The golf course is a hot topic in our city. I’ll start by saying that I did not live in Cedar Hills when the golf course started, nor when it was voted on by residents, so my understanding of the history comes from various conversations I’ve had with previous elected officials and residents who lived here during that time. I’m sure many of you already know the history of how the golf course came to be so I won’t include that here.
My goal as a member of the City Council isn’t to look backwards and discuss what could have been done differently, but to look forward and figure out the best course of action for the present and future. Our reality is that we have a bond to pay on the golf course, and that debt will be ours for the next 20 years. I’ve heard some state that we should shut down the course and turn it into something else. Here are some of my concerns with this.
- As mentioned above, we do have a bond to pay for the golf course. Being concerned or feeling frustrated about the amount we pay for that bond each year is valid; however, turning the golf course into something else doesn’t remove that debt.
- If we were to shut down the golf course and convert it into a park, we would have to bond again to reconfigure it into park space. I had someone tell me that we could just change the sign from city golf course to city park and not make any changes. While that is an option, my feeling is that most residents wouldn’t consider the golf course, as is, a viable park. Our other park spaces have playground equipment for children, pavilion space for family gatherings, trees for shade, and flat space for youth sports. The golf course offers none of these amenities. While it is true that kids could just play on the grass, my guess is that most families in Cedar Hills would want amenities like the other parks. We do not have the money available to convert the course into parks like the others, so we would have to obtain more debt to convert it. Additionally, parks require maintenance, so we would continue to budget for maintenance while eliminating all revenue coming through the golf course in the form of green fees, tournaments, and pro shop sales.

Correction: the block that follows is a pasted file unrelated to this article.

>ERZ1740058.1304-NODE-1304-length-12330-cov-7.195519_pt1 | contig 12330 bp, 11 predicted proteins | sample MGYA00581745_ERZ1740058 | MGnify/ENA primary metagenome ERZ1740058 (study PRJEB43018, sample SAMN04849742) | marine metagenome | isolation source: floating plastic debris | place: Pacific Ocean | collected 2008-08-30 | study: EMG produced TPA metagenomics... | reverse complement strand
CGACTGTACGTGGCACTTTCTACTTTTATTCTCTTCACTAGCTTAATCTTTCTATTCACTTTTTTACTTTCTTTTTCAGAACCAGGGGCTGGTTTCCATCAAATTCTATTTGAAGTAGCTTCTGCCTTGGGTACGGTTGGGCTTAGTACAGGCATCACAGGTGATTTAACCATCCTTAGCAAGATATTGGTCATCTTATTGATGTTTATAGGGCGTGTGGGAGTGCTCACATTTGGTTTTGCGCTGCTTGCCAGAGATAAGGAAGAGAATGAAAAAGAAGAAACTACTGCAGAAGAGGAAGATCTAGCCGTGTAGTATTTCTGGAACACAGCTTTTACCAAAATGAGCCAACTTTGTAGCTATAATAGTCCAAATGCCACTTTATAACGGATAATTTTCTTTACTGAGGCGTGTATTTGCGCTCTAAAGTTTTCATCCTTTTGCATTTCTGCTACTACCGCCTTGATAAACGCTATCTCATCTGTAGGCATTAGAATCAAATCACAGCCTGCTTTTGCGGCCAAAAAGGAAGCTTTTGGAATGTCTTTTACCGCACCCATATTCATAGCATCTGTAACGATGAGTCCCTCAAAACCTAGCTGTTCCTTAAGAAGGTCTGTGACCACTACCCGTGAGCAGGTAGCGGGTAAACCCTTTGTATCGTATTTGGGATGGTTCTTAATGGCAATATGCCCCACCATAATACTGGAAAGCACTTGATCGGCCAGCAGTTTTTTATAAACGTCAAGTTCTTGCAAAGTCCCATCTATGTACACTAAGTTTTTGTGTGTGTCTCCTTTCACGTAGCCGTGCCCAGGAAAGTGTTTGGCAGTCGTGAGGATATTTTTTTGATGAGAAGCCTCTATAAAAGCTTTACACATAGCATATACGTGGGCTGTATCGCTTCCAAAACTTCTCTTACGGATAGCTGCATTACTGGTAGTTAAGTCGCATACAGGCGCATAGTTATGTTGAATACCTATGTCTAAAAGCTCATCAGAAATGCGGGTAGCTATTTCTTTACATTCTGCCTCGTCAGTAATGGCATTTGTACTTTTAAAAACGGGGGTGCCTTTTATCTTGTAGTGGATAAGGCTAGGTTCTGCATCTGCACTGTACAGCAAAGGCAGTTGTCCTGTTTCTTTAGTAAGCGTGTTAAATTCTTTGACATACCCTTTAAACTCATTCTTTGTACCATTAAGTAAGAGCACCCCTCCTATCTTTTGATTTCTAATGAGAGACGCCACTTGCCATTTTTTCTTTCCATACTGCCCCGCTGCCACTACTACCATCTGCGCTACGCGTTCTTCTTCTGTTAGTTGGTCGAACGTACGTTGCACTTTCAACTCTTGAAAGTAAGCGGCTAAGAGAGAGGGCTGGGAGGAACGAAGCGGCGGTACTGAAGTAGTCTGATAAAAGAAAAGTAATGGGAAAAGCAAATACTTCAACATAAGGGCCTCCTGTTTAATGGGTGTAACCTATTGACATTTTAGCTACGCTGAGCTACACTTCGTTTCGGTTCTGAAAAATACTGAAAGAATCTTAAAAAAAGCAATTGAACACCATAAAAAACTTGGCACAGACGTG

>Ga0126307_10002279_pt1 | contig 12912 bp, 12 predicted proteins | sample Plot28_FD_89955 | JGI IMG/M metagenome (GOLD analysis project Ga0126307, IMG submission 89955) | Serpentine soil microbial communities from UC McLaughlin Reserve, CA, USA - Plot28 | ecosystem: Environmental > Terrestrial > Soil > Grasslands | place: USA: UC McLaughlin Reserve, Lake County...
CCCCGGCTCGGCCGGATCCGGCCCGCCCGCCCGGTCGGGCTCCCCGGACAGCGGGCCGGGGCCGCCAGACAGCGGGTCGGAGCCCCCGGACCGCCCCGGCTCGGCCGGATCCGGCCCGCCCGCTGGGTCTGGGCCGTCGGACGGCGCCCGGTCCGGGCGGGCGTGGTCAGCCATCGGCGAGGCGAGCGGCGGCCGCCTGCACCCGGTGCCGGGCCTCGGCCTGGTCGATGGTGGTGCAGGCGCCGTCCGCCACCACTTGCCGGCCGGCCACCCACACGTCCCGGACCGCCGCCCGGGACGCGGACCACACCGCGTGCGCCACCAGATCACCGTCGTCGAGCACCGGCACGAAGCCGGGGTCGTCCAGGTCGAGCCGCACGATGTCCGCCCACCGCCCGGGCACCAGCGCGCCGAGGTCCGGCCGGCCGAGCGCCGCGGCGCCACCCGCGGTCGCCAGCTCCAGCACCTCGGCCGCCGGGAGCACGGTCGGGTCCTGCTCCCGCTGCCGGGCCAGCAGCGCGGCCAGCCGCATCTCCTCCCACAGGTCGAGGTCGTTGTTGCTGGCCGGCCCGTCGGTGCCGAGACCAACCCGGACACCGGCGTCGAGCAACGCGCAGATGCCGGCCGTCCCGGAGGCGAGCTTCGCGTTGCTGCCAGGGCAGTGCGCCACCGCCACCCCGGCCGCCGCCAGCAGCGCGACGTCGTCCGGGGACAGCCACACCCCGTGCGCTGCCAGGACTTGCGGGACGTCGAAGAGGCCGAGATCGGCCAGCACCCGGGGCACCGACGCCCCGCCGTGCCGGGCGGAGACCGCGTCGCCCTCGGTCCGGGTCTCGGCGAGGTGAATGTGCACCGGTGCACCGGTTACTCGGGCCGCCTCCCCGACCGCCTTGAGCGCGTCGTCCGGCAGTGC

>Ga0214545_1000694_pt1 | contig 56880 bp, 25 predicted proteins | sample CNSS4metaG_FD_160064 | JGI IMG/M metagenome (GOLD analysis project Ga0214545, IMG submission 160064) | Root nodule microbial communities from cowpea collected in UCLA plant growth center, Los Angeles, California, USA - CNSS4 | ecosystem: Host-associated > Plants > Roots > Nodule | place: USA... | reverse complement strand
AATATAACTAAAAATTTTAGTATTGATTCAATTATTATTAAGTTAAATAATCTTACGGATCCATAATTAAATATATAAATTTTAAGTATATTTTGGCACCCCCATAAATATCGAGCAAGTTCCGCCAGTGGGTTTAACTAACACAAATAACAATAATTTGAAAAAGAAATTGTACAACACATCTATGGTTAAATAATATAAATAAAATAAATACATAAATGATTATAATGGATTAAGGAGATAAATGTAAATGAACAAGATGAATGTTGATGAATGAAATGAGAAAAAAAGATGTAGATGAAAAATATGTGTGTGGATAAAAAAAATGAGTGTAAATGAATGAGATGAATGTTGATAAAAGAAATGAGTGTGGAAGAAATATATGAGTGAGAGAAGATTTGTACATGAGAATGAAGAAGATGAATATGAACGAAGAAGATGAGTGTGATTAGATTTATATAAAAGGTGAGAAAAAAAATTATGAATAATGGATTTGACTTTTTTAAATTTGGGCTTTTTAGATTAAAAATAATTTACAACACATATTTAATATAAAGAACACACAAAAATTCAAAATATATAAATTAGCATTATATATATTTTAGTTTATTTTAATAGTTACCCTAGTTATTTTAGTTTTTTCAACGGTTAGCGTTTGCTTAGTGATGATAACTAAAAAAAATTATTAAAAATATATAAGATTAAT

- There is a high potential for a lawsuit if the city were to shut down the golf course. The homes in the Cedars were built as part of a development agreement granting open space in exchange for density. Shutting down the golf course would violate those development agreements. Additionally, approximately half of the golf course is located in Highland and is part of their open space plans. They expect us to honor the agreement entered into when they allowed us to build a golf course in their city.
I am not opposed to exploring alternatives to the golf course, but I haven’t yet seen a proposal that makes sense for the city from a financial and legal perspective. I believe that the best course of action is to reduce the debt as much as possible and to work to increase revenues.
We have done a few things over the past four years to accomplish this goal. In 2012 we refinanced the golf course bond at a new lower rate of 2.47%, which equates to a total savings of approximately $500,000 over the life of the loan. Staff has worked hard to increase the number of golf tournaments from 28 in 2012 to 42 in 2014. We have already had 37 tournaments through the end of May this year. Season pass revenue has increased from $35,436 in 2012 to $78,114 in 2014. While these things haven’t eliminated the golf course subsidy, they have helped reduce it. However, I don’t see a time when the golf course won’t receive a subsidy for operations and the bond payment.
I’m not a golfer and I wish we weren’t in the golf course business. That being said, I recognize that we have a financial obligation to pay the bond and a legal obligation to fulfill our part of any development agreements entered into with the golf course. If any alternatives are presented that make financial and legal sense, I would be happy to research and discuss them at length with the Council and with residents. In the meantime, I would love to hear ideas on how to increase resident use of the golf course, whether that be additional golf camps, additional free passes, or through other ideas you may have.